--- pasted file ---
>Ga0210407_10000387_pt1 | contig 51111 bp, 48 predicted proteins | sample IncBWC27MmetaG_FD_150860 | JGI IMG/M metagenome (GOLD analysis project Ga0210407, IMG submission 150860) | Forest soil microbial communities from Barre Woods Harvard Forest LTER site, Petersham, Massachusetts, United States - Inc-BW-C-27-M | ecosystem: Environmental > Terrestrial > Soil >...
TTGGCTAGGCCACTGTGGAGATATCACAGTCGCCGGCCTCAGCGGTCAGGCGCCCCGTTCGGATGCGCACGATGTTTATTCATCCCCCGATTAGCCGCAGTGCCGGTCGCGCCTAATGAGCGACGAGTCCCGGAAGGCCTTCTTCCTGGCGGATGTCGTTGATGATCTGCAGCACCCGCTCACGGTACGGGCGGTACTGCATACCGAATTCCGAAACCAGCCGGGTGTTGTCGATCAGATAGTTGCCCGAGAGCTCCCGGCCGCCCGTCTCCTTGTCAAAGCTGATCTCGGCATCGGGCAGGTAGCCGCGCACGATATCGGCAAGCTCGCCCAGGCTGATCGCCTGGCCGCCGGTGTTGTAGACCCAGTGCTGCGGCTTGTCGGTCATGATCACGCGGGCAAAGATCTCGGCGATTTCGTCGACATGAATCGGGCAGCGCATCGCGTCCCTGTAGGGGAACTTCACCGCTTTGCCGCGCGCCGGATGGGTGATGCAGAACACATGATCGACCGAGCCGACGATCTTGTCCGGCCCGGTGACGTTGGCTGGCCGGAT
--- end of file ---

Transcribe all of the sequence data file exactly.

>Ga0210407_10000387_pt1 | contig 51111 bp, 48 predicted proteins | sample IncBWC27MmetaG_FD_150860 | JGI IMG/M metagenome (GOLD analysis project Ga0210407, IMG submission 150860) | Forest soil microbial communities from Barre Woods Harvard Forest LTER site, Petersham, Massachusetts, United States - Inc-BW-C-27-M | ecosystem: Environmental > Terrestrial > Soil >...
TTGGCTAGGCCACTGTGGAGATATCACAGTCGCCGGCCTCAGCGGTCAGGCGCCCCGTTCGGATGCGCACGATGTTTATTCATCCCCCGATTAGCCGCAGTGCCGGTCGCGCCTAATGAGCGACGAGTCCCGGAAGGCCTTCTTCCTGGCGGATGTCGTTGATGATCTGCAGCACCCGCTCACGGTACGGGCGGTACTGCATACCGAATTCCGAAACCAGCCGGGTGTTGTCGATCAGATAGTTGCCCGAGAGCTCCCGGCCGCCCGTCTCCTTGTCAAAGCTGATCTCGGCATCGGGCAGGTAGCCGCGCACGATATCGGCAAGCTCGCCCAGGCTGATCGCCTGGCCGCCGGTGTTGTAGACCCAGTGCTGCGGCTTGTCGGTCATGATCACGCGGGCAAAGATCTCGGCGATTTCGTCGACATGAATCGGGCAGCGCATCGCGTCCCTGTAGGGGAACTTCACCGCTTTGCCGCGCGCCGGATGGGTGATGCAGAACACATGATCGACCGAGCCGACGATCTTGTCCGGCCCGGTGACGTTGGCTGGCCGGAT